September 12, 2011

Arming Your Hero - Part 4

If you want to venture outside the traditional realm of swords and knives to arm your hero, a bow and arrows are a good place to start. Bows seem to be popular among elves in fantasy fiction, but they would be handy for anyone with the skill to use them effectively. The downside to archery is that it has a limited number of practical applications. It can't be used in close, hand-to-hand combat, and of course your character will be limited by the number of arrows they can carry. In the right setting, though, a skillfully-wielded bow is a deadly force to be reckoned with.
So here is a lineup of basic bow styles writers can choose from. Enjoy!

This is just a basic plain bow, sometimes called a self bow. It has anywhere from a 40- to an 80-pound draw, and a relatively short range--usually from 10 to 50 yards. It can be made out of wood alone, or a combination of wood and horn.

This is an English longbow. Longbows are usually as tall as, and sometimes taller than, the archer, and have excellent range (well in excess of 200 yards). They have anywhere from a 60- to a 200-pound draw and can puncture armor at up to 250 yards.

This, of course, is a crossbow. Rather than a traditional broad-head arrow, the crossbow launches a bolt--a heavy arrow with a square point on the end. It has a range in excess of 200 yards, and can puncture several layers of armor at up to 200 yards, making it a highly formidable weapon.

It's important to take pull strength into consideration when deciding to arm one of your characters with a bow. For instance, if the character in question is a girl, arming her with a longbow that has a 200-pound draw might not be the best idea in the world. (And don't think you can get away with it and nobody will notice. Even if it slips past your editors and publishers, a reader--probably more than one--will notice and say something.)
One erroneous idea that has been promoted through books and movies is the concept of carrying your bow across your back with the string across your chest. Whoever came up with that idea had never done it--it is outrageously uncomfortable, and hard on the bow string to boot. So don't go off half-cocked. Do your research and make sure you're not writing something that's totally inaccurate.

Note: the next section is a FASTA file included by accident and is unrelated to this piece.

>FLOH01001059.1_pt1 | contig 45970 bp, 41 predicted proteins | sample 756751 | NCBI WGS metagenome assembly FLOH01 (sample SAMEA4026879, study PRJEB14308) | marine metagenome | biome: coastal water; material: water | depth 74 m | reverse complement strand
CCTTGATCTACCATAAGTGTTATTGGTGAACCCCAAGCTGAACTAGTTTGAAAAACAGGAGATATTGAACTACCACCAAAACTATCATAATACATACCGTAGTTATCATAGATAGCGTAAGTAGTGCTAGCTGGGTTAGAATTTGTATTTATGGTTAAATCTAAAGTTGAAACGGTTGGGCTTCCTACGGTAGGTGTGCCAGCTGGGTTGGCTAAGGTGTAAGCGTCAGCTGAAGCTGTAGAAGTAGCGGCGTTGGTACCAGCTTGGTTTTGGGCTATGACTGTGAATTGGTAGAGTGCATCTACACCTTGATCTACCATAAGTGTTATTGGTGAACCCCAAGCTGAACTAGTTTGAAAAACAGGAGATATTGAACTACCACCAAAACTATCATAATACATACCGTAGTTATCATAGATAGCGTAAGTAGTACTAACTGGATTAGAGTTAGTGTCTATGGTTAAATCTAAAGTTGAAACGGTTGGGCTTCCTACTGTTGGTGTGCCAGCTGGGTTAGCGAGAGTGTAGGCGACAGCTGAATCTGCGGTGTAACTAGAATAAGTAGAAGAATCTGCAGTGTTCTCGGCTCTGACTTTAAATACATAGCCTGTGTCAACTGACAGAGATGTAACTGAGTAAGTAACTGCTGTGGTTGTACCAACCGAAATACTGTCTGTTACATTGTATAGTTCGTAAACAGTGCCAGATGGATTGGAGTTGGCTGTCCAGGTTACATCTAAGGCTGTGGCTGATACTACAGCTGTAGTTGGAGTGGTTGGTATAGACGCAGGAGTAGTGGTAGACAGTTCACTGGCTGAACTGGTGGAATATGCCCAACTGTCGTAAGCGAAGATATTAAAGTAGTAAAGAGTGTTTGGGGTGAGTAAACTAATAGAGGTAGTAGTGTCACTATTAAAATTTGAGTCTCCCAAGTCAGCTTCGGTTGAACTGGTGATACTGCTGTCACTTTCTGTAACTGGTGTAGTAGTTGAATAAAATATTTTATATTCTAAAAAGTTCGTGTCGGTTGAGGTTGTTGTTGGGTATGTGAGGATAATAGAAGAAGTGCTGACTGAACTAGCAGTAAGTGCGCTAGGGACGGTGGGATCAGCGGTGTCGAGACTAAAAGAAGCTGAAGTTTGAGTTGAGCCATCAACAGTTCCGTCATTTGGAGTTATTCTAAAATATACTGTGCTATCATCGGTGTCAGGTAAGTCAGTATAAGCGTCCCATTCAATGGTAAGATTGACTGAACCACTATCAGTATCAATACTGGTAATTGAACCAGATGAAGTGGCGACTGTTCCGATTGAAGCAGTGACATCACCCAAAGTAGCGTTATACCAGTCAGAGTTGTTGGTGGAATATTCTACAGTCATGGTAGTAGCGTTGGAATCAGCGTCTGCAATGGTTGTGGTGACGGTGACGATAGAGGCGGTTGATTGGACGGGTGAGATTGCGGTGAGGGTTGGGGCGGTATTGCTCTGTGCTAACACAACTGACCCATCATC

But after that, have fun! They may not be appropriate for every character and every circumstance, but bows and arrows still have a lot to offer your fictional characters' armory.

Do you use bows often in your fiction? What's your favorite bow style?


  1. I've been watching a Robin Hood series on BBC where Robin does indeed use his bow in close combat--i.e. whacking Sir Guy across the chest or face with it, and the bow comes out just fine. I cringe every time because it's so unrealistic! ;)

  2. I have passed archery ranks using a compound bow--not quite fitting for fantasy, but definately a possibilty for steampunk or alternate history.


  4. @ Heather - Really? How hard is it to ask a history or archery expert what works and what doesn't? I guess, though, that most viewers nowadays don't take the effort to know or care about such things. So annoying!
    @ Galadriel - I never thought of using a compound bow in a steampunk setting... what a cool idea!
    @ Lostariel - You're welcome. : )

    More hand-to-hand weapons coming up next time!

  5. My favorite is the long bow. I have a bow that I've had since I was ten, and I'm not sure what class it falls into. It looks basically like a modern, fiberglass long bow, but it definitely isn't as tall as me. The self bow sort of looks like Susan Pevensie's bow :)

  6. These posts are getting even better. I have always loved sword fihting, but when I saw The Princess Bride a couple years ago, I became kind of obsessed with fencing. This summer I did archery at a camp and I like that a lot, too. I really don't like compound bows, though-they seem to modern and too complicated, even though they are supposed to make it easier. I would rather have a good old plain bow. I can't wait to see what your other posts are about. Thank you!

  7. the self bow could actually be used in close combat but it still has a 45% chance of breaking, they are genarally thicker than long bows and are really good for hunting


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